1. This was a suit for contribution brought by the plaintiff (appellant) to recover from the defendants collectively the amount due by them as their aggregate quotas under a decree passed against them and the plaintiff jointly, which decree had been satisfied by the plaintiff alone, on the attachment of his property in execution thereof.
2. The form of the suit was clearly wrong, for the plaintiff had no right to sue for a joint decree against all the defendants, although the decree passed against himself and them had wrongly made them jointly liable for the whole amount of it.
3. The Munsif, however, determined the amounts of the several liabilities of the defendants, and made a decree in favour of the plaintiff accordingly.
4. On appeal to the District Judge, the Munsif’s decree was reversed, and the suit was dismissed. The findings upon which the decision of the Appellate Court was based were, that, under the decree obtained against him and the defendants jointly, he was legitimately bound for his own share only; and that his payment of the liabilities of his co-debtors must be regarded as voluntary or officious. Hence he was held to be not entitled to recover.
5. A preliminary objection was taken on the part of the respondents to the hearing of this second appeal against the lower Appellate Court’s decision, on the ground that the suit was one in the nature of a suit cognizable by a Court of Small Causes, and that the amount involved being less than Rs. 500, a second appeal is forbidden by Section 586 of the Code of Civil Procedure. It was admitted that there are two Full Bench decisions of this Court, that of Ram Bux Chittangeo v. Modhoosoodun Paul Chowdhry 7 W.R. 377 and Sreeputty Roy v. Loharam Roy 7 W.R. 384 which were delivered by Sir B. Peacock, in which it was held, after a very elaborate exposition of the principle which governs suits for contribution not founded upon contract, that a Court of Small Causes has no jurisdiction in such cases; but we were asked to hold with the High Court of Allahabad that the Contract Act has effected such a change in the law as to render the first cited decision obsolete, and to give to the Small Cause Court jurisdiction in contribution-suits. Reference was made to a Full Bench decision of the High Court of Allahabad Nath Prasad v. Baij Nath I.L.R. 3 All. 66. The learned Judges in that case considered the Full Bench decision of this Court Ram Bux Chittangeo v. Modhoosoodun Paul Chowdhry 7 W.R. 377; but came to the conclusion that, owing to the Contract Act subsequently passed, that decision was, for practical purposes, to the point under consideration, “obsolete and irrelevant.” The case before them was provided for by Section 691 or Section 70 of the Contract Act. The majority of the Judges held, that it came within the scope of Section 70; that the suit was in reality one for damages, and as such, one of the nature cognizable by the Small Cause Court.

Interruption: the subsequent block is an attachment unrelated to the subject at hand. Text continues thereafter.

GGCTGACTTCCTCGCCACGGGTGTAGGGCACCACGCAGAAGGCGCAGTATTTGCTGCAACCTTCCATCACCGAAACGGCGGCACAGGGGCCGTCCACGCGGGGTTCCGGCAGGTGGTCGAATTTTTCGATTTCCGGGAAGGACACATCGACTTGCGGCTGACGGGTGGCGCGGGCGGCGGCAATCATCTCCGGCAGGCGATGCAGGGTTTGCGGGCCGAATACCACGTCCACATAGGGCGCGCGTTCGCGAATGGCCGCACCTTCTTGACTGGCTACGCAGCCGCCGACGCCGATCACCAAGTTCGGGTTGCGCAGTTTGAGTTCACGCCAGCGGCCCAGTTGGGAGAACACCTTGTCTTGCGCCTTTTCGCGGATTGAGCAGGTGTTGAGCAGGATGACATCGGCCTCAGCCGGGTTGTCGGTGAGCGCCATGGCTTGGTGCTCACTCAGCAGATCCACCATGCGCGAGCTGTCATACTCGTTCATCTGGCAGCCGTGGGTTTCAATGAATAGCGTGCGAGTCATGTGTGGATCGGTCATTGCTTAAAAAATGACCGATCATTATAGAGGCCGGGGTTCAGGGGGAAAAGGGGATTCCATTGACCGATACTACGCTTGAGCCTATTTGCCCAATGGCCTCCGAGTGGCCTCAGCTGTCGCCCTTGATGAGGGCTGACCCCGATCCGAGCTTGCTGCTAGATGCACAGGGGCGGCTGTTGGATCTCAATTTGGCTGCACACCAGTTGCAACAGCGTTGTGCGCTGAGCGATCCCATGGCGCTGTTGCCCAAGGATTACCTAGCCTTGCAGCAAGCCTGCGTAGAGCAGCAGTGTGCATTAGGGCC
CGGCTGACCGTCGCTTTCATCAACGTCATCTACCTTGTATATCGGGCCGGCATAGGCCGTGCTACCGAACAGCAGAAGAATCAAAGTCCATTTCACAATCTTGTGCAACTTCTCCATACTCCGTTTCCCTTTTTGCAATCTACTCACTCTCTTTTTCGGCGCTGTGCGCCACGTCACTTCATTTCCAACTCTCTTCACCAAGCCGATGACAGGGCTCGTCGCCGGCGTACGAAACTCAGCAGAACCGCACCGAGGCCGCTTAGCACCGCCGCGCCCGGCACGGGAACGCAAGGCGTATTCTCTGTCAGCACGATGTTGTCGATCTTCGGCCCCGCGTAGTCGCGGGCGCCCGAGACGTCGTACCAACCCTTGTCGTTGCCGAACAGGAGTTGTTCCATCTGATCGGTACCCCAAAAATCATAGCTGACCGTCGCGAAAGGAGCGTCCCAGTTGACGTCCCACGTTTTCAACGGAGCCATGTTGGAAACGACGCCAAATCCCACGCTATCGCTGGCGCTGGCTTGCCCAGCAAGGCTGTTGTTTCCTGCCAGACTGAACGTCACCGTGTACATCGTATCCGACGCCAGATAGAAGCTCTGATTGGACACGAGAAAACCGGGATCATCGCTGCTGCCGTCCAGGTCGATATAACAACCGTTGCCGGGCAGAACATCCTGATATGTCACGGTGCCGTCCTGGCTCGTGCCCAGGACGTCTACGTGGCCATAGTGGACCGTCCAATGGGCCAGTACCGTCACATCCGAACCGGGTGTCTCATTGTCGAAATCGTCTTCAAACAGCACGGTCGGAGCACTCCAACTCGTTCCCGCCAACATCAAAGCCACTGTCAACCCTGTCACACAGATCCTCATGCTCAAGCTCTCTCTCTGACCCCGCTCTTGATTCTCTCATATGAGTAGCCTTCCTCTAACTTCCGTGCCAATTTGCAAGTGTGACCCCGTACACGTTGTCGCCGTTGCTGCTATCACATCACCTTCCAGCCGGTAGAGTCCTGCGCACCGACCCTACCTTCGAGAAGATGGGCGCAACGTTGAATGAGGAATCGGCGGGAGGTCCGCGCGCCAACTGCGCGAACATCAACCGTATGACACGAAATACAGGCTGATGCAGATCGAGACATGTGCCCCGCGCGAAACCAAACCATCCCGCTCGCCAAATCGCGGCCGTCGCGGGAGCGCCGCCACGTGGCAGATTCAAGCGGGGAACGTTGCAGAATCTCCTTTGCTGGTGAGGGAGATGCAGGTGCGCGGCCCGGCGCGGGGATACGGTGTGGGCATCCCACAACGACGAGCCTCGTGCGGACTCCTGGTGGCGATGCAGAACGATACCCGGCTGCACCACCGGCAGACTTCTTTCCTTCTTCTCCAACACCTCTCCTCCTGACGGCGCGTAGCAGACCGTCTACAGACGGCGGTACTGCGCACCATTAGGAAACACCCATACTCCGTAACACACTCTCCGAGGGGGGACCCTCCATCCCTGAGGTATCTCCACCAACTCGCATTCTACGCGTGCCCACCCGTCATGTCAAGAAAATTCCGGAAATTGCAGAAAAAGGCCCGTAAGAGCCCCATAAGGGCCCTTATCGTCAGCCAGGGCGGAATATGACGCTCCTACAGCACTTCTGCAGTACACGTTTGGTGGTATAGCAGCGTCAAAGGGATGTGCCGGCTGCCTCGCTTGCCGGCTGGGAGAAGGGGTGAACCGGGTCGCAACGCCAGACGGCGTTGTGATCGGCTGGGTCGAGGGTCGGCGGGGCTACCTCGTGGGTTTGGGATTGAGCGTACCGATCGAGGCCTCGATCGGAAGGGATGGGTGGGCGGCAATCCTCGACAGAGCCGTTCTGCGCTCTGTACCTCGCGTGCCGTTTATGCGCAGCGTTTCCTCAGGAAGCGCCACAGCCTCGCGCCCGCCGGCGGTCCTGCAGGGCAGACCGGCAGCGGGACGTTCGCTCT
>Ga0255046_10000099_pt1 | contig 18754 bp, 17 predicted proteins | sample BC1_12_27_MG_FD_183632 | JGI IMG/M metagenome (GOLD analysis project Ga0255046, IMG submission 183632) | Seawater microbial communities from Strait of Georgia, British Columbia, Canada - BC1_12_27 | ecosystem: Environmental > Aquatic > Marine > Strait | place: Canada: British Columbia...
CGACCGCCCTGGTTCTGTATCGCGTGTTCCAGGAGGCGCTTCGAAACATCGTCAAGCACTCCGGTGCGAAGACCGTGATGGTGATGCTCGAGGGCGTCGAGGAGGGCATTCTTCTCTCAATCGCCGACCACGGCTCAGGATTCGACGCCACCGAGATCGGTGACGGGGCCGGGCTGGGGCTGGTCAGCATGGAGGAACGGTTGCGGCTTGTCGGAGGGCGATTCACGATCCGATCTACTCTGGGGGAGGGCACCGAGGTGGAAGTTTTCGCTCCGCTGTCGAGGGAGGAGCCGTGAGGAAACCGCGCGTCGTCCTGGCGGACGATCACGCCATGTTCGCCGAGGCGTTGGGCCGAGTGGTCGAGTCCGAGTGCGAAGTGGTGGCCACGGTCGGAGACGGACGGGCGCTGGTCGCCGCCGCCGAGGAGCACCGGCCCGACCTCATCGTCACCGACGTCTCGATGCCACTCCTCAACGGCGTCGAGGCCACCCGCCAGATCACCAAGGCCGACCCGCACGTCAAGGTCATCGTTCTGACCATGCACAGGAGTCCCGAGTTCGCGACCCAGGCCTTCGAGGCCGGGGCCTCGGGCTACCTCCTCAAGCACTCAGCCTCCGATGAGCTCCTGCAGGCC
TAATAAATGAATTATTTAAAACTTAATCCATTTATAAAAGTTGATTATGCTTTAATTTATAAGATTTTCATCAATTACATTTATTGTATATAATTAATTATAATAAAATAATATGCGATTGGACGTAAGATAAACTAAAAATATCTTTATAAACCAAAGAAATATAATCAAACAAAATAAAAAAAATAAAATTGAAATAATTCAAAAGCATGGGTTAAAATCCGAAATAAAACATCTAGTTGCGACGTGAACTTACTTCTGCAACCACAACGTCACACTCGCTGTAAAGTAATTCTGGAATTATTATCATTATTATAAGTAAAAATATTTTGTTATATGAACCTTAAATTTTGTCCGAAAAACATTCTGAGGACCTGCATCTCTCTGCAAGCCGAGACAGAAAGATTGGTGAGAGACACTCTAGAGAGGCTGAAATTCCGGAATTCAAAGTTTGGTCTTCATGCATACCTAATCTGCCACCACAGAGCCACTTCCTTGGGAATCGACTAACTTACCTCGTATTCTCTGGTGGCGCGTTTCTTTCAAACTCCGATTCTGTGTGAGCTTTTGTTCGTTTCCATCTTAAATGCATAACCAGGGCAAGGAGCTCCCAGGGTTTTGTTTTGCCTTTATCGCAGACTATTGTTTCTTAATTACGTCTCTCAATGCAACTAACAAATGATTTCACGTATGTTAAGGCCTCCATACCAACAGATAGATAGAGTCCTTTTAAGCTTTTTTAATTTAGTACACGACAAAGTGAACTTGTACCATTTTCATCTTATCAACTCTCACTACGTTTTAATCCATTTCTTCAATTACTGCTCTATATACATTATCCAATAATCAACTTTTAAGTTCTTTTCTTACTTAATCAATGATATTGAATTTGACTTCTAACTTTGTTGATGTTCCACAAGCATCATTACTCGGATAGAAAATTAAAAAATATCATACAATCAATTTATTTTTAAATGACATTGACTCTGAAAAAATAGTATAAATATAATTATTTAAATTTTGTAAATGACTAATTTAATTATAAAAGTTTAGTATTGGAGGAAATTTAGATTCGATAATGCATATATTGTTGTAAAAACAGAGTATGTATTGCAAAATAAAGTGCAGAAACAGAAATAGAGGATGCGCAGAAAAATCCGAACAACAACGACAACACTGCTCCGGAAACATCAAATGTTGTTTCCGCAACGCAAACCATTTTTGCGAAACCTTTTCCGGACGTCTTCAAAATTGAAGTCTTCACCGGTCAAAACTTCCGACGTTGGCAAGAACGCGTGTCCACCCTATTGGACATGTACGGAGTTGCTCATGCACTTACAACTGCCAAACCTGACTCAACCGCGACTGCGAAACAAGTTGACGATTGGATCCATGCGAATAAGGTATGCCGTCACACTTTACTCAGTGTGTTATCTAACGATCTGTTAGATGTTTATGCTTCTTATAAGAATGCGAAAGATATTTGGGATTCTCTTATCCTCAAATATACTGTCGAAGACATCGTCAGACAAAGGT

6. That case, however, was a totally different one from that which is now before us. It was not a suit for contribution, but a suit to recover money paid by the plaintiff under some arrangement for the benefit of the defendants’ estate, the plaintiff himself being, apparently, neither interested in, nor liable for, such payment. The High Court of Allahabad may be quite right in holding that such a suit will lie in the Small Cause Court; but it does not follow that a suit for contribution in respect of money for which the plaintiff and defendants had been by a decree made jointly liable, is within the cognizance of a Small Cause Court, which cannot deal with questions of equity such as must frequently arise in suits of this kind, and with which the regular Courts only are competent to deal. We very much doubt whether a suit for contribution, where both plaintiff and defendants were liable for the money paid by the plaintiff, falls within the scope of either Section 69 or Section 70 of the Contract Act, which seem rather to contemplate persons who not being themselves bound to pay the money or to do the act, do it under circumstances which give them a right to recover from the person who has allowed the payment to be made and has benefited by it. The respondents’ pleader has suggested that the case falls within Section 43, but clearly it does not, for there is no pretence here that the plaintiff and defendants were joint promisors either by express or implied agreement to pay off the amount of the decree against them.